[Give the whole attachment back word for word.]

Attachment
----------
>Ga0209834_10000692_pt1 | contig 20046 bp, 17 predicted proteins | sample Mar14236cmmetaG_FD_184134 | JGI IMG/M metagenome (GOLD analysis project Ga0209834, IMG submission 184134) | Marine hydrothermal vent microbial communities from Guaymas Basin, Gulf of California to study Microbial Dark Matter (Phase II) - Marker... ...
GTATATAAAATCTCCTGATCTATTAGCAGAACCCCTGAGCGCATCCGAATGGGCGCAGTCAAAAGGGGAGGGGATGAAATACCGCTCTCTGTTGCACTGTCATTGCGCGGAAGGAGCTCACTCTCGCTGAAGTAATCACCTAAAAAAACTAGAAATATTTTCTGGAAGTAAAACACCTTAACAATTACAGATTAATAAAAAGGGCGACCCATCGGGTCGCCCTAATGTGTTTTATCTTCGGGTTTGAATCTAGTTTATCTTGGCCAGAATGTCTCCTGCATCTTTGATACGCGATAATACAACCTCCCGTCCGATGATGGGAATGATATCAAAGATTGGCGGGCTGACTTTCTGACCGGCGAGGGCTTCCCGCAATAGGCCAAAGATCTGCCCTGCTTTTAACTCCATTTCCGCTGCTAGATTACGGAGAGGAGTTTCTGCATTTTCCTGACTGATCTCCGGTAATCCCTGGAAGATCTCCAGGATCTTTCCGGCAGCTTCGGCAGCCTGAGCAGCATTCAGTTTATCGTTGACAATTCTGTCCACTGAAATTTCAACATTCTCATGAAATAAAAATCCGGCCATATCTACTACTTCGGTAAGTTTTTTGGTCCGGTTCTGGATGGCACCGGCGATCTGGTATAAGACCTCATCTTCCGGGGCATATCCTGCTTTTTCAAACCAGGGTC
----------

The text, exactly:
>Ga0209834_10000692_pt1 | contig 20046 bp, 17 predicted proteins | sample Mar14236cmmetaG_FD_184134 | JGI IMG/M metagenome (GOLD analysis project Ga0209834, IMG submission 184134) | Marine hydrothermal vent microbial communities from Guaymas Basin, Gulf of California to study Microbial Dark Matter (Phase II) - Marker... ...
GTATATAAAATCTCCTGATCTATTAGCAGAACCCCTGAGCGCATCCGAATGGGCGCAGTCAAAAGGGGAGGGGATGAAATACCGCTCTCTGTTGCACTGTCATTGCGCGGAAGGAGCTCACTCTCGCTGAAGTAATCACCTAAAAAAACTAGAAATATTTTCTGGAAGTAAAACACCTTAACAATTACAGATTAATAAAAAGGGCGACCCATCGGGTCGCCCTAATGTGTTTTATCTTCGGGTTTGAATCTAGTTTATCTTGGCCAGAATGTCTCCTGCATCTTTGATACGCGATAATACAACCTCCCGTCCGATGATGGGAATGATATCAAAGATTGGCGGGCTGACTTTCTGACCGGCGAGGGCTTCCCGCAATAGGCCAAAGATCTGCCCTGCTTTTAACTCCATTTCCGCTGCTAGATTACGGAGAGGAGTTTCTGCATTTTCCTGACTGATCTCCGGTAATCCCTGGAAGATCTCCAGGATCTTTCCGGCAGCTTCGGCAGCCTGAGCAGCATTCAGTTTATCGTTGACAATTCTGTCCACTGAAATTTCAACATTCTCATGAAATAAAAATCCGGCCATATCTACTACTTCGGTAAGTTTTTTGGTCCGGTTCTGGATGGCACCGGCGATCTGGTATAAGACCTCATCTTCCGGGGCATATCCTGCTTTTTCAAACCAGGGTC